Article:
Australian melanoma rates take the silver – and that's good news
31 March 2016
The average risk of melanoma in Australia may have peaked in 2005 while New Zealand's rates of melanoma have risen to be the highest globally. However, Australia's burden of melanoma might stay very high over the next 15 years as the population ages. MIA Research Director Professor Mann explains.
A new study by QIMR Berghofer Medical Research Institute, one of MIA’s research affiliates, has examined melanoma rates in six different countries and used current trends to predict how they will change in coming years.
The latest data from cancer registries are from 2011. In the five years prior to that, 50 cases of melanoma occurred per 100,000 people in New Zealand while in Australia the rates fell slightly from our world-leading position in 2002-06, to 48 cases per 100,000 in 2011. Researchers predict a peak incidence of about 51 in New Zealand by 2016-2017; while in Australia rates should continue to edge down from a peak of about 49 in 2005.
Why is this happening?
The main clue is that rates of melanoma in young and middle aged Australian adults peaked in the early 2000s. This is good news because it shows that our awareness, prevention and sun protection work, especially with children in recent decades, is reaping benefits that will clearly continue in decades to come. In New Zealand the same impact has been seen in the young, but the rise of melanoma in older people has been stronger and harder to stop.
The down side of these results is that the sun exposure “banked” by people who grew up in the 1920s-1950s is still being converted into skin cancer and melanoma, especially as these generations are living longer. The total number of cases of melanoma will probably stay steady in Australia until the 2030s, but in New Zealand it is predicted to grow another 25% over 2011 levels.
So we have all been doing a pretty good job of holding this epidemic at bay, but we need to work harder with Australians over 50 (like me!). These age groups missed out on sun smart campaigns as youngsters and UV radiation has already damaged their skin badly. However, we know that our risk of melanoma and other forms of skin cancer is driven by the total dose of UV that we get throughout our life, not just when we were young. So, just as it is never too late to stop smoking, every year of good sun protection helps undo the damage done before.
Dedicated and increased prevention efforts to reduce unnecessary UV exposure remains our key weapon to fight melanoma in the future. It would be great to show by 2030 that these predictions of melanoma rates in older Australians for the 2020s were too pessimistic.
Jay's Longest Melanoma March documentary is screening this Sunday 22 September at 1pm (AEST) on Channel 10, capturing behind the scenes of the 2000km walk, Adelaide to Sydney in 50 days. Uniting to end melanoma.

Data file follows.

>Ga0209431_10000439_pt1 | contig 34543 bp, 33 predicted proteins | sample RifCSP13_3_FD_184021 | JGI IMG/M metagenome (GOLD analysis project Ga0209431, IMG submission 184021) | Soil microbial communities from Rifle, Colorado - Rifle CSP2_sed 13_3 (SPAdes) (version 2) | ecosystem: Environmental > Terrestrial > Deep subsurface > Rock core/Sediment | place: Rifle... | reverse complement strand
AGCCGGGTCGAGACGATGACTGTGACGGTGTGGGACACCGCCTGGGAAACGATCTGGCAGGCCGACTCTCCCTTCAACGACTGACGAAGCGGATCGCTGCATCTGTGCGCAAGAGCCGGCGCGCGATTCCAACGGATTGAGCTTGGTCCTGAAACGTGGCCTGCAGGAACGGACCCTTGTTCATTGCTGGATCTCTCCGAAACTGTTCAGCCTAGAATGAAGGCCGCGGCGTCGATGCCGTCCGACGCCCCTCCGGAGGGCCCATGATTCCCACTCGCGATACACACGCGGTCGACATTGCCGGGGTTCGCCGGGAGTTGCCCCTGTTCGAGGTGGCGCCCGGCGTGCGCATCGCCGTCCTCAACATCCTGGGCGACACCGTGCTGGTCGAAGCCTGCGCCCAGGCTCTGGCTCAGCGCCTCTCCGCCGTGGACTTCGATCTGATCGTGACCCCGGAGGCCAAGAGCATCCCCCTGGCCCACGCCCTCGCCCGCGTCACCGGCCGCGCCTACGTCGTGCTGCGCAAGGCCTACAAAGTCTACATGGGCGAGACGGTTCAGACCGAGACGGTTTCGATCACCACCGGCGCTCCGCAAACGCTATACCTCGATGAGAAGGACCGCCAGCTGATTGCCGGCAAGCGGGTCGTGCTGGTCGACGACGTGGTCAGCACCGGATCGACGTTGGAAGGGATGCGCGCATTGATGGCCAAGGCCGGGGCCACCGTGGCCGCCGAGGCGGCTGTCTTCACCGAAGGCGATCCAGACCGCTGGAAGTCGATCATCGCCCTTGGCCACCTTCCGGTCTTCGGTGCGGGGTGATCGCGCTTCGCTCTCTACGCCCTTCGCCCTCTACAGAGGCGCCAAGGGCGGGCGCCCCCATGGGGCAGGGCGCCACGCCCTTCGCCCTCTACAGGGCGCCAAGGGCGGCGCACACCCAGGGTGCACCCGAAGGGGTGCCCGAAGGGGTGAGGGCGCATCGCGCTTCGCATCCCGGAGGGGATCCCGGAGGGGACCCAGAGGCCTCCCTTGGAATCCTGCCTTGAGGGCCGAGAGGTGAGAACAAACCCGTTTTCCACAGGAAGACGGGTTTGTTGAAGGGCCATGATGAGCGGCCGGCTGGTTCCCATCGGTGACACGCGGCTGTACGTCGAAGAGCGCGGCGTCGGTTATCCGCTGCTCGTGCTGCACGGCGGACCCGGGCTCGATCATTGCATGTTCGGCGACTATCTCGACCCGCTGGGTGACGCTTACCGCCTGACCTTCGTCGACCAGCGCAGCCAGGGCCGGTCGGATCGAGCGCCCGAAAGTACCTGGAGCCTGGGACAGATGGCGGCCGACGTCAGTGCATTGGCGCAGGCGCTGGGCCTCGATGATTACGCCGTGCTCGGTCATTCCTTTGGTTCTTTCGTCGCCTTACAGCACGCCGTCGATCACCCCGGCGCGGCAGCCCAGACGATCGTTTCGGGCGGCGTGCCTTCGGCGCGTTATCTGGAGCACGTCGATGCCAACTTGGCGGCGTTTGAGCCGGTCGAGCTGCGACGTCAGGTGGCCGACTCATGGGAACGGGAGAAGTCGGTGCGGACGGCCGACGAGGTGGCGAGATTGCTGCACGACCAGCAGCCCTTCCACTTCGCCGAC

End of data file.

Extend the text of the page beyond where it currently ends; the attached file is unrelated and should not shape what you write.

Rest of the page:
It’s been a month since we highlighted some of our incredibly generous community fundraisers. We thought we’d have a look back at August and put the spotlight on more of the wonderful people who give up their time to fundraise for MIA, so we can continue to edge closer to our goal of zero deaths from melanoma.
They are a formidable team - in work and in play
This week, Melanoma Institute Australia hosted the first of six
Federal government urged
We want to thank every member of Team Melanoma and everyone who donated to them. With your help, we are moving closer to our goal of zero deaths from melanoma!
Lauren O'Brien tells us why she's running for a cause close to her heart
MIA could not do what we do without the incredible support and effort of our community fundraisers. We’d like to highlight some of the wonderful events organised by our community in
An international study, led by researchers from Melanoma Institute Australia, QIMR Berghofer Medical Research Institute and The University of Sydney as part of the Australian Melanoma Genome Project, has discovered that a drug traditionally used to treat a
Researchers from Melanoma Institute Australia took centre stage at the American Society of Clinical Oncology Annual Meeting in Chicago. Results presented by MIA’s contingent have the potential to create better patient outcomes and change the way advanced melanoma
Today is International Clinical Trials Day – a day to recognise and thank the amazing people who conduct, organise, and coordinate clinical trials.
“I’m the age Emma was when she passed away. It almost feels
As always, part of the PBAC process invites clinicians, patients and other stakeholders in the cancer community to make submissions
As always, part of the PBAC process invites clinicians, patients and other stakeholders in the cancer community to make submissions in support of the PBS listing.
MIA had four winners in the 2017 Premiers Awards. Find out how winning has influenced their work over the past year.
Cancer Council awards Melanoma Institute Australia researchers funding for ground-breaking cancer research projects
Almost $9 million of new funding was awarded to 13 ground-breaking cancer research projects at the 2019 Cancer Council NSW Research Awards.
Georgina V. Long is co-medical director of Melanoma Institute Australia and Chair of Melanoma Medical Oncology and Translational Research. She is the first woman president of the Society for Melanoma Research.
Quintessential Aussie girl and media personality Sophie Monk has been announced as a National Ambassador for Melanoma Institute Australia (MIA) and its national awareness and fundraising campaign, Melanoma March.